Blog post -
It's time to end the charade of pre-supplied questions
This is broadly what happens before spokespeople in Asia agree to take part in a media interview:
- The reporter calls the corporate communications department and asks to interview someone on a particular topic.
- The comms manager asks the reporter to send in their questions.
- The reporter emails 3-6 questions.
- If the comms manager approves of the questions, they arrange an interview with the relevant spokesperson.
- During the interview, the reporter asks maybe 1-2 questions, but then goes completely off script and asks the questions s/he wanted to ask all along. #freedom
- The spokesperson is surprised by the line of questioning and comes away feeling a tad shaky about future media interviews. #feelingconned
- If things go badly, the comms manager is instructed to call the reporter to ask (not to say beg) him/her to not quote the answers the spokesperson was unprepared for. #awkward
This charade has gone on far too long and we – everyone involved, from the journalist, to the comms person, to the spokesperson – really need to be better than this.
Let's call a spade a spade:
1. No journalist worth their salt sends questions in advance. At least, not the ones they really want to ask. They only send questions to score the interview. Knowing that they have to convince the comms person, they send general, positive-sounding questions in the hope the comms person will say yes. So, the questions aren't really there to help the spokesperson prepare – they're aimed at the comms person!
Any journalist who sticks exactly to the submitted questions will be writing up a very boring interview indeed, bereft of follow-up questions and a deeper dive into the topic (this lies at the heart of why consumers have lost faith in media). In fact, journalists might as well request for the answers to be emailed back. What is the point of conducting a face-to-face or telephone interview if not to ask questions that weren't flagged?!
This brings me to my next point:
2. Spokespeople are setting themselves up for failure if they really think the submitted questions are going to be asked. Some of my clients report that journalists will ask at most half of the questions submitted, but usually just one. If any at all. Plus, think about it: a print interview usually lasts anywhere from 15-45 minutes. During that time, the reporter can easily ask, say, 8-20 questions. Even if the reporter sends eight questions, what about the other 12?
Sometimes I have media training guests who are completely surprised by this.
"What about the rules of journalism? What about journalistic ethics?" they ask.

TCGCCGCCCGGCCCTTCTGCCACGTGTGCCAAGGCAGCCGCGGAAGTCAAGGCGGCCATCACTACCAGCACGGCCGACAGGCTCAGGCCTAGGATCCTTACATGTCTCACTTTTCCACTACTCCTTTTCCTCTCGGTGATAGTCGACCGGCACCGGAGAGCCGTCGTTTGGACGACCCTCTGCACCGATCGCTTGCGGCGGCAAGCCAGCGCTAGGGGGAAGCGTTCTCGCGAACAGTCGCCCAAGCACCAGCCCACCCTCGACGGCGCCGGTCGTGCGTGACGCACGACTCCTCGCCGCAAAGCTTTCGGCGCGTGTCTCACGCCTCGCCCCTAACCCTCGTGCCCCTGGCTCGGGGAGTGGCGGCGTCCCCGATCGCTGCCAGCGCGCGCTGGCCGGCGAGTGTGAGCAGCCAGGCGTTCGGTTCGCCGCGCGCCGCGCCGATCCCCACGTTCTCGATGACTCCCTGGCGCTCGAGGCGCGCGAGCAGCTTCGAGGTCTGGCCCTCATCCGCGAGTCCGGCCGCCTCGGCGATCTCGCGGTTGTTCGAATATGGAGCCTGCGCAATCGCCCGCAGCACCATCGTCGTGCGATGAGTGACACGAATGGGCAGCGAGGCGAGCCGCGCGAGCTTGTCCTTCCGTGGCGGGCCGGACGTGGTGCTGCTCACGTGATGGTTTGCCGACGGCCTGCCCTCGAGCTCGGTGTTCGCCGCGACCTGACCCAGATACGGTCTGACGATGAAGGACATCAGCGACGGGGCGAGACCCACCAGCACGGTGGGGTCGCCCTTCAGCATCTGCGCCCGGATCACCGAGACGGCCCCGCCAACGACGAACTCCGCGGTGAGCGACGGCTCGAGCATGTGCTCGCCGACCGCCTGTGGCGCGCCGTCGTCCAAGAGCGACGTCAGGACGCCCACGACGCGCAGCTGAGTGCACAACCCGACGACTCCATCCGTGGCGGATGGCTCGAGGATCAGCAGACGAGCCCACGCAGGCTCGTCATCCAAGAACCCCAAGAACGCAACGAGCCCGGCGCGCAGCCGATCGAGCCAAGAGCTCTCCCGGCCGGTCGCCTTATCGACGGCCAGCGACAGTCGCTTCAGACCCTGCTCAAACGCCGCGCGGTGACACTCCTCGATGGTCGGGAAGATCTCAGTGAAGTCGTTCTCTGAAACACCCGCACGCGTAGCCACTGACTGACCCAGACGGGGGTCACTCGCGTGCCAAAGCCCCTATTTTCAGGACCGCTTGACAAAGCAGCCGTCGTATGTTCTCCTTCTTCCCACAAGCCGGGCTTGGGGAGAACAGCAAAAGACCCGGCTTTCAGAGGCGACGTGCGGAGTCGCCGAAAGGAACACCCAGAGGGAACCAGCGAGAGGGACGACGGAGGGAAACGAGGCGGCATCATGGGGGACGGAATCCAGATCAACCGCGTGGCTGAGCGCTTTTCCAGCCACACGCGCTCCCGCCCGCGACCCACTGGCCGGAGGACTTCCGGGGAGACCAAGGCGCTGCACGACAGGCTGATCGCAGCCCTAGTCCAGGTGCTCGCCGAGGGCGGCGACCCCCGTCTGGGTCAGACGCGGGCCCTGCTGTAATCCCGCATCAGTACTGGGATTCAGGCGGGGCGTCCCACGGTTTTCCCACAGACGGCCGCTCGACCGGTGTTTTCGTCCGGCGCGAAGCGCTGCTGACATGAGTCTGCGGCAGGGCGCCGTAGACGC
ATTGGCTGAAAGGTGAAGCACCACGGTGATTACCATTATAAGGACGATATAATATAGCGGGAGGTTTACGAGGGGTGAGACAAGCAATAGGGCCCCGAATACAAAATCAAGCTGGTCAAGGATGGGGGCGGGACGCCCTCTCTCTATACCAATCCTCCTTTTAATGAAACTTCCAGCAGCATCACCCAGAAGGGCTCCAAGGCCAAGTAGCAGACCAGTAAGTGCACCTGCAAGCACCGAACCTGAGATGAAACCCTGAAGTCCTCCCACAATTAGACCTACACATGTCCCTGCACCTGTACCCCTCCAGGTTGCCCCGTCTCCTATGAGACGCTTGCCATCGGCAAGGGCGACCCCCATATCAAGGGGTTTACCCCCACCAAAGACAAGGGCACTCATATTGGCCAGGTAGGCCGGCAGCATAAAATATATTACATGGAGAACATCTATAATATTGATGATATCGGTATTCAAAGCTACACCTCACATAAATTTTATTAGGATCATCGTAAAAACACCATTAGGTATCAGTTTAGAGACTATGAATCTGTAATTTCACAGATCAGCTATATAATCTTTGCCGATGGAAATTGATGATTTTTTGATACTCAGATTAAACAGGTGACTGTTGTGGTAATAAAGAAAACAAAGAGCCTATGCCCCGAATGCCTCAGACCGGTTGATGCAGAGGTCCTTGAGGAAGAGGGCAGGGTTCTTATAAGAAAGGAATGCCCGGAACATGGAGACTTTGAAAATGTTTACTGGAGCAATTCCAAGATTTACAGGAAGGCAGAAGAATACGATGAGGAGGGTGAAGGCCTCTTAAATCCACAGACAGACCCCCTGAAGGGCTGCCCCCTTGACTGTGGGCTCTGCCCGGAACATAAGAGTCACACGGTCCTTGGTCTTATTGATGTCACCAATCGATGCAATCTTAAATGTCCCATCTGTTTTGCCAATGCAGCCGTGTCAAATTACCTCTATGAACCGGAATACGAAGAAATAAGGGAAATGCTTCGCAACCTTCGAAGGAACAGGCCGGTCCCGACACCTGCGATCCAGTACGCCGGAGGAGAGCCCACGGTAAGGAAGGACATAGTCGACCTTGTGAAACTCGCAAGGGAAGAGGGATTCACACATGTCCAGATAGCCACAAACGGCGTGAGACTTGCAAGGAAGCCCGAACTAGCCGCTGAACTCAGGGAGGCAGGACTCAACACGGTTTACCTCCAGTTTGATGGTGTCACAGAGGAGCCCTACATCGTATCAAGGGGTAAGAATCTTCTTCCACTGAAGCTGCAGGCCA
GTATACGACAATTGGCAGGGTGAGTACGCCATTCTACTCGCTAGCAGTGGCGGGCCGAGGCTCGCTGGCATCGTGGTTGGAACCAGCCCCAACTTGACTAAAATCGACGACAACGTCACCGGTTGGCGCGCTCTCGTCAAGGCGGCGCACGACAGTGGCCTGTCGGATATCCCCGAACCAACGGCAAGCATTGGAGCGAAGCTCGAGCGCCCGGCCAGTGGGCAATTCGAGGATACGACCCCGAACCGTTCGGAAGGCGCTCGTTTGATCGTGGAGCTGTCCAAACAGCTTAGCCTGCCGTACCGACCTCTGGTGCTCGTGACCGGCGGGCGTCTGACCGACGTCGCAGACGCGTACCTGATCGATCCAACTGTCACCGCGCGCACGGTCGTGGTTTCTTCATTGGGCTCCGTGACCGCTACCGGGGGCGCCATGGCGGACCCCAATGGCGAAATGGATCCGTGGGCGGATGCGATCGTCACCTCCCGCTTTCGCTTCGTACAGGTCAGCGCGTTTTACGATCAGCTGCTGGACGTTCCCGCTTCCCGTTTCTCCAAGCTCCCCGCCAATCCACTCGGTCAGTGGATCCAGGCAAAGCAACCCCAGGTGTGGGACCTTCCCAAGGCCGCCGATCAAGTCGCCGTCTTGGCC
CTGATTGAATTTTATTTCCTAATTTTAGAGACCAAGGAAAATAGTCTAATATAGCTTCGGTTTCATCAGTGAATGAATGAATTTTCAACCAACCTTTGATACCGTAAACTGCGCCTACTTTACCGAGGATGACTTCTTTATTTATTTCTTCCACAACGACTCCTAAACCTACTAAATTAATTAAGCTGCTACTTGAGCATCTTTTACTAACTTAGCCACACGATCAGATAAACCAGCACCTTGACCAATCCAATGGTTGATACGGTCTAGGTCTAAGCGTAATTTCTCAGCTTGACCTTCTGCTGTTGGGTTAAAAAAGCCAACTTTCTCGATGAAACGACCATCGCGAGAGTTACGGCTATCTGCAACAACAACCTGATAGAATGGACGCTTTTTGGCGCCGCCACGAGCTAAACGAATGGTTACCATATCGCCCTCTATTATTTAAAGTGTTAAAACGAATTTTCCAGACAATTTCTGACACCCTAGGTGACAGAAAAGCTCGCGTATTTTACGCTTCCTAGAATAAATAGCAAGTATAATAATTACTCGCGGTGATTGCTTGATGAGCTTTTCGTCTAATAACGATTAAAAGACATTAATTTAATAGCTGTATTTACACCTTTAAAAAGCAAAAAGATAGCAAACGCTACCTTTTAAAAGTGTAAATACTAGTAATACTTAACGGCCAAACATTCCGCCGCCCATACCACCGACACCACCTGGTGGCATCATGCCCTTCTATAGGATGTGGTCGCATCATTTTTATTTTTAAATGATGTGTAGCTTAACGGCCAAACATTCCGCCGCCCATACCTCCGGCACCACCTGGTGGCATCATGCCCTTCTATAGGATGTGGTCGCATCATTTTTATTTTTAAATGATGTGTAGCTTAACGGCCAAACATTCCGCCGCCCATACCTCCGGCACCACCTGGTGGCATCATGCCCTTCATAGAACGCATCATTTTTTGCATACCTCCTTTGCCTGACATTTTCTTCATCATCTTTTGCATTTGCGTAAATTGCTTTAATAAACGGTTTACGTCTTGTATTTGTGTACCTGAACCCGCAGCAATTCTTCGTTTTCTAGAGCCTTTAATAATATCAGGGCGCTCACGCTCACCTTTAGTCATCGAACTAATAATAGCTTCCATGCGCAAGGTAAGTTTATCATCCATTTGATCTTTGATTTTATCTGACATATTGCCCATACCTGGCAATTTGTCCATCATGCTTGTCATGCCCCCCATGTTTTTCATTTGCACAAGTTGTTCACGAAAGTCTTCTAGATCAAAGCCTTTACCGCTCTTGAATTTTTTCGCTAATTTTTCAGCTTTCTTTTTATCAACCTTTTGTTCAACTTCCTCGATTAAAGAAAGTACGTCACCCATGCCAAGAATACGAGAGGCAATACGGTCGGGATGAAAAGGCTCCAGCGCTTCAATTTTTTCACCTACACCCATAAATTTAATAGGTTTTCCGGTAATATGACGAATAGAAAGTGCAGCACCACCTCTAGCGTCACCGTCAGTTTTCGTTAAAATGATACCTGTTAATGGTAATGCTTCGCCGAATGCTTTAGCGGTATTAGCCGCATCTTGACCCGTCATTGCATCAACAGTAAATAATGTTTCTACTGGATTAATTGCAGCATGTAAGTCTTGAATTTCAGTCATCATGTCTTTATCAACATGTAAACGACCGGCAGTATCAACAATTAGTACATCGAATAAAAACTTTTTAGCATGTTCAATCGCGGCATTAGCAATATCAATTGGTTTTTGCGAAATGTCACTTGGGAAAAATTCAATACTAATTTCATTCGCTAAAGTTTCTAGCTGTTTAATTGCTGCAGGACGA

"What rules of journalism?" I ask back. Who wrote these, and what do they look like? In fact, are there any? Especially in an era of bloggers, who aren't accountable to a formalised editorial structure.
3. Comms people set the wrong expectations if they prepare their spokesperson to just answer submitted questions. When the inevitable off-track question comes (loved asking those on radio and TV) they stumble, or they give embarrassingly candid answers which the comms person has to backtrack on afterwards. I have been on the receiving end of such calls, and let me tell you, it's not fun for anybody. Usually I am compelled to include the unprepared answers precisely because I was asked to remove them, lest the comms person thinks they can get away with it again next time.
4. The increasingly media savvy reader and viewer is fed up to the teeth with canned responses. We might not like Donald Trump and his labelling of every criticism as #fakenews. But the reason why his plans to "drain the swamp" resonates with so many voters is because trust in the establishment –traditional political parties, organisations and institutions, and the media – is at a low ebb. So, more glib corporate messaging isn't going to win them back (it's not helping that viewers and readers are much quicker to take offense at even the slightest provocation, but that's a topic for another column).
The only way spokespeople and comms managers can rebuild trust with their audiences is through the right type of interview preparation, substantive answers that are neither meaningless corporate pap nor "deer in headlights" responses, and greater media savvy.
And not a single submitted question in sight.